Which brings me to an idea I’ve been toying with for the past several months. I’ve been contemplating publishing a virtual portfolio of venture and private equity investments – ie the investments we would likely have made (and would make) had we the capital available. A sort of an analogous take on Covestor or Marketocracy but for private investments.* There are however a number of reasons I have not taken the plunge. Perhaps most obviously is the issue of proprietary knowledge. After all, the heart of the value proposition we make to prospective investors is that we have a unique and robust investment thesis and that based on this foundation, we have identified (and will continue to identify) exciting young companies who are naturally adapted to grow and prosper in the coming years. If we tell everyone who these companies are, why would anyone need to pay us a fee? Why wouldn’t they just invest directly. Or more likely, why wouldn’t competing investors just ‘free-ride’ on our research and analysis, using our list as a filter or more? And what if the companies we listed failed (see below)? What benefit would there be to publishing such a list?
Further, there are a number of structural factors at work that mean that the ‘Covestor’ metaphor is imperfect at best and fundamentally inappropriate at worst. Investing in private companies involves a number of challenges that are different/additional to those faced by a public company investor. A number of these factors are interrelated but for the sake of clarity I’ll try to enumerate a few:
- deep information deficit: for most of the companies that would appear on such a list, our information is significantly limited, especially with respect to financial aspects (budgets, sales, valuation, etc.) As a practical matter it is usually not possible to obtain this level of detailed information unless one is actively engaged with the company in view of a potential investment. Obviously it would be completely disingenuous for us to misrepresent our capacity and intentions simply in order to be able to put our slide-rule over the financial model. Further, without the potential pay-off of being able to follow through and invest in companies that pass due diligence and valuation muster, quite frankly we don’t have the luxury of doing such a deep analysis even if the company was happy to provide us the data.
- price (valuation): while perhaps less important (within reason of course) the earlier you are in the life-cycle of a company, it is obviously a key input that is quite often unavailable. To be fair, one could possibly – at least for the purposes of such a list – assume that if respected investors participated in a given financing round that we would have been ok with the pricing too.
- value enhancement: call it hubris if you like, but one of the key inputs in our investment process is understanding to what extent our participation as an investor can help reduce risk and accelerate success. Elements of this analysis can be done from ‘outside’ but without a deeper understanding of the business and in particular a personal relationship with the management team, it is hard to properly assess what value, if any, we can bring to the table. Some companies that look great to us from afar might just not be a good fit.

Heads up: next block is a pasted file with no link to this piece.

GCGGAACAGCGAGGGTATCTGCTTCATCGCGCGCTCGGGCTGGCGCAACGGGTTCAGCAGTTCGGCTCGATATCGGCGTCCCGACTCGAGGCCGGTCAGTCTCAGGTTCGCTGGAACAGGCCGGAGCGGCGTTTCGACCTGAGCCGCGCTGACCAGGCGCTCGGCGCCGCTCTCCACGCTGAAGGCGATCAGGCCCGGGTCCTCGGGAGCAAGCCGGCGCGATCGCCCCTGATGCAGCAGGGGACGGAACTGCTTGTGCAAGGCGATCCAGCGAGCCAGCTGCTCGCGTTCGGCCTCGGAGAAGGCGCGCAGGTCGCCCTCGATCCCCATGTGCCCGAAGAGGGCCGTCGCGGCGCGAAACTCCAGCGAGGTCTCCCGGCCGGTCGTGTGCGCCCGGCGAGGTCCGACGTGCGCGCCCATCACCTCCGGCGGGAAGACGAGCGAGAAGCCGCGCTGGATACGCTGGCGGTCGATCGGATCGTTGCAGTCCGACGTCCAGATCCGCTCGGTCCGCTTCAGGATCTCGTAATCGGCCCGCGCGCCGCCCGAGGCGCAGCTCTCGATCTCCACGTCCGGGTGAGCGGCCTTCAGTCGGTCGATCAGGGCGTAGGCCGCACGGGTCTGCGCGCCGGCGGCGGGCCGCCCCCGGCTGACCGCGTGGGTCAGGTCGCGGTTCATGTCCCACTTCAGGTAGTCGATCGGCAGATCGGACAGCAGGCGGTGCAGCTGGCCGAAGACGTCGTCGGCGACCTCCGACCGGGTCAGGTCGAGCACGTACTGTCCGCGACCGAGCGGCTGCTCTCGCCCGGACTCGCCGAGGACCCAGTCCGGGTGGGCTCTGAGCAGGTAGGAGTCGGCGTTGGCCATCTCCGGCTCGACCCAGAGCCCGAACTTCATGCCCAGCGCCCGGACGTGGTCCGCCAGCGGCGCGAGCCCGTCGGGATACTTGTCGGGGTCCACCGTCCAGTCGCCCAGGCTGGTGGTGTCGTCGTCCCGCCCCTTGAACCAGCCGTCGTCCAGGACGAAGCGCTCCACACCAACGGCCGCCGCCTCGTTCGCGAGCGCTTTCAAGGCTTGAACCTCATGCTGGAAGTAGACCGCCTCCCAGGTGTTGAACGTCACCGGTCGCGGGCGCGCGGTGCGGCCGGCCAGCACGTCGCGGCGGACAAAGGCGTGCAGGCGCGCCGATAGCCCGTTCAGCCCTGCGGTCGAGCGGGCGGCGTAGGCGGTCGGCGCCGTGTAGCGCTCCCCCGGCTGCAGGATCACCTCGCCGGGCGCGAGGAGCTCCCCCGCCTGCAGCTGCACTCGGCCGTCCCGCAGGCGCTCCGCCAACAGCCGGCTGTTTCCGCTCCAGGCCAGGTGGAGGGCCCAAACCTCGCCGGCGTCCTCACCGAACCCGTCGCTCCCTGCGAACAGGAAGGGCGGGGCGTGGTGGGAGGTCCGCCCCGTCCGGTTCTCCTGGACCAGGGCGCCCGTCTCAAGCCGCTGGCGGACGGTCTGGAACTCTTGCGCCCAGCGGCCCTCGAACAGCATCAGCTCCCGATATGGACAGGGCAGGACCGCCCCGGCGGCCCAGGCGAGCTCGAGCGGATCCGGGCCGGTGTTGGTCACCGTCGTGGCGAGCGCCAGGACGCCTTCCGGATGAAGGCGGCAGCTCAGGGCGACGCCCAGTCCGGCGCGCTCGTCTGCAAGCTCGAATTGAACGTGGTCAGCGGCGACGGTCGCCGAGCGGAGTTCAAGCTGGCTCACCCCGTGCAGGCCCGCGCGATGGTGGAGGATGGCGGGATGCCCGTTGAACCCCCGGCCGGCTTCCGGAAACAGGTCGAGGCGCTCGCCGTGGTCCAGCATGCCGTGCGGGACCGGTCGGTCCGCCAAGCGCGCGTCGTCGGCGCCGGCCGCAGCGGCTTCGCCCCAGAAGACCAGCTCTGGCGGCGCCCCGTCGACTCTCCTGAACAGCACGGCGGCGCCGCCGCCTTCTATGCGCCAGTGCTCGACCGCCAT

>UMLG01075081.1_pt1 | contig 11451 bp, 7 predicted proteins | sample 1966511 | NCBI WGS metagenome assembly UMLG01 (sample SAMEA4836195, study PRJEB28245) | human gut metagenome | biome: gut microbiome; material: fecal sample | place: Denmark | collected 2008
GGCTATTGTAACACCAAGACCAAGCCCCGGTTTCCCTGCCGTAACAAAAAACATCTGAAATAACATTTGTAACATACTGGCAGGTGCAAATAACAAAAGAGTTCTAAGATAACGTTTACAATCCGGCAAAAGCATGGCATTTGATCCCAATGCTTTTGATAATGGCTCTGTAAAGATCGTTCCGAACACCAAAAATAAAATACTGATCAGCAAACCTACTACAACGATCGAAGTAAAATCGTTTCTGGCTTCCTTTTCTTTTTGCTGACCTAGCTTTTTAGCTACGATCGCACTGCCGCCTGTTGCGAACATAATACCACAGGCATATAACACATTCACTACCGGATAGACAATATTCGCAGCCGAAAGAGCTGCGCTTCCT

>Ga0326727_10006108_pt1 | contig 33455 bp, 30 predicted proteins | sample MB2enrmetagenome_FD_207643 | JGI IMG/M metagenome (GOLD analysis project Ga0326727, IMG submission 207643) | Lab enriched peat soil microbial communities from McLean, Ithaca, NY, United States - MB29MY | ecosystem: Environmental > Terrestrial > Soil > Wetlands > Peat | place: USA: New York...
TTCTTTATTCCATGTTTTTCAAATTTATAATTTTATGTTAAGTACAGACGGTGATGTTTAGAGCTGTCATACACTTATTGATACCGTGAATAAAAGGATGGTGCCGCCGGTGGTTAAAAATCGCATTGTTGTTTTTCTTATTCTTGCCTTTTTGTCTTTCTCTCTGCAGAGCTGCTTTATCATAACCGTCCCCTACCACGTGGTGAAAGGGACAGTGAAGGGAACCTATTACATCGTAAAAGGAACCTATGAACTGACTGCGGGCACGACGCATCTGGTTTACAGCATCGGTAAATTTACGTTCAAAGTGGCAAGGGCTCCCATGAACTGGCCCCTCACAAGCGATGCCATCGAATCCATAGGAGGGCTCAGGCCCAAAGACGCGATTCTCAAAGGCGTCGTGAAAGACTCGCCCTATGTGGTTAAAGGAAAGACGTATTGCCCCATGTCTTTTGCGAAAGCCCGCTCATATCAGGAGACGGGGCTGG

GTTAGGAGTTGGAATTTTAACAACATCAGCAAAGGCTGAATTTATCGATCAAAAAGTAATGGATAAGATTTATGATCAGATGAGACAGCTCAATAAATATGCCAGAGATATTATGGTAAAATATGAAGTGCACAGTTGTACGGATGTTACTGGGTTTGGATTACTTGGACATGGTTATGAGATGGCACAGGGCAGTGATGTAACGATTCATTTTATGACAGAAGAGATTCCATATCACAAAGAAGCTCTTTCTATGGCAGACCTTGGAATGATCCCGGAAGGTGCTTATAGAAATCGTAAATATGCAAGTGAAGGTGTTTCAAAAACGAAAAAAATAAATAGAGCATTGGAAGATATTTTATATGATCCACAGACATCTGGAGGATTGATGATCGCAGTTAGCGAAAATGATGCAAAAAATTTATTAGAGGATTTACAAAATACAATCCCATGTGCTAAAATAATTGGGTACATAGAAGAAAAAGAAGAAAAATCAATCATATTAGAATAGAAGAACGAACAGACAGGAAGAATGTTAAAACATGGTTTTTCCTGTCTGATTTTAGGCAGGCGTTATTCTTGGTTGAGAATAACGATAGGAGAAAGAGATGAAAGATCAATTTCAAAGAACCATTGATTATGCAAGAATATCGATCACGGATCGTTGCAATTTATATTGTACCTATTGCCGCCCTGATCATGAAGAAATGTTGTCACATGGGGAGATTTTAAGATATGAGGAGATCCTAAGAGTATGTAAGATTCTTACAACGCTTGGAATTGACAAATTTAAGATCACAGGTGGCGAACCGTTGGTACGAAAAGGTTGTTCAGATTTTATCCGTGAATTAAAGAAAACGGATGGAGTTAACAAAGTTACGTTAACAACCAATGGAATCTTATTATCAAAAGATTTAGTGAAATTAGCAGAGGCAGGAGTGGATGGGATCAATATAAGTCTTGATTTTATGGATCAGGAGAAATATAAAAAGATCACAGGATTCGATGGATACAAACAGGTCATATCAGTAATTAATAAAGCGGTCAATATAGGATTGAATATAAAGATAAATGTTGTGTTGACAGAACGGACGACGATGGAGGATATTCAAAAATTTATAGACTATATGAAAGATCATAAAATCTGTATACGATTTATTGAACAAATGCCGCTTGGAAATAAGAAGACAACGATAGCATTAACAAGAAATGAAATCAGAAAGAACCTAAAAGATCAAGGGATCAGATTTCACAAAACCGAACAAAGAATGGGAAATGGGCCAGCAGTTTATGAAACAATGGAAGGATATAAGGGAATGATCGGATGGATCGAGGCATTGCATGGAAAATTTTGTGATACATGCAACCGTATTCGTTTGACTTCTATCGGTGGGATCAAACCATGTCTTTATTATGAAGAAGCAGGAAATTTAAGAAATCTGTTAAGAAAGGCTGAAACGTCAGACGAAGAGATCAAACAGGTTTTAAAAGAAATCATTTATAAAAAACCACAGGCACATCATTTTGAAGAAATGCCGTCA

- managing destiny: (a variation/specific case of the point above) particularly for seed and very early stage companies, one of the biggest risks they face is securing follow-on finance. In this context, a theoretical investment and a real investment are fundamentally different: there are many ways a company can fail. Failure is failure of course but I suspect there is a risk that some of the companies on our wish list might indeed fail to raise follow-on capital, whereas had we invested for real, we would be prepared to follow-on in most cases, mitigating if not eliminating this risk. Of course it’s probably impossible – even ex-post – to definitely identify companies whose failure was ultimately unavoidable (market driven) from those whose failure was only due to a financing gap.
The case for publishing such a list – assuming you can overcome some of the structural limitations outlined above – really boils down to building reputation and trust, both with potential investors and existing and aspiring entrepreneurs in particular and within the wider venture capital / private equity ecosystem in general. Part of me also likes to think that there is less risk, in terms of ‘giving away’ intellectual property, than would be the case for say a hedge fund manager focused on public equities: anyone can buy a public security, the same is not true of private companies. Wanting to invest is not sufficient to allow one to invest. Further, let’s be realistic: for better or worse, I’m not Warren Buffett or John Doerr or anyone really…will the fact that I say AMEE is a must own company really make a difference to anyone? More importantly (to me!), will it make it more or less likely that I will be able to use my skills to make a living identifying and investing in great young companies?
Basically the only potential downside to publishing a virtual or ‘wish-list’ portfolio I can see is the fact that one would have to assume that any nuance and qualifying information attached to such a list would ultimately get lost and that for better or worse, the companies would be inextricably linked to me without qualification. I was thinking that a list constructed as ‘Probables’ and ‘Possibles’ might just allow some useful qualification without diluting the impact. And yet, I hesitate. And I’m not sure why. So I thought I’d ask you.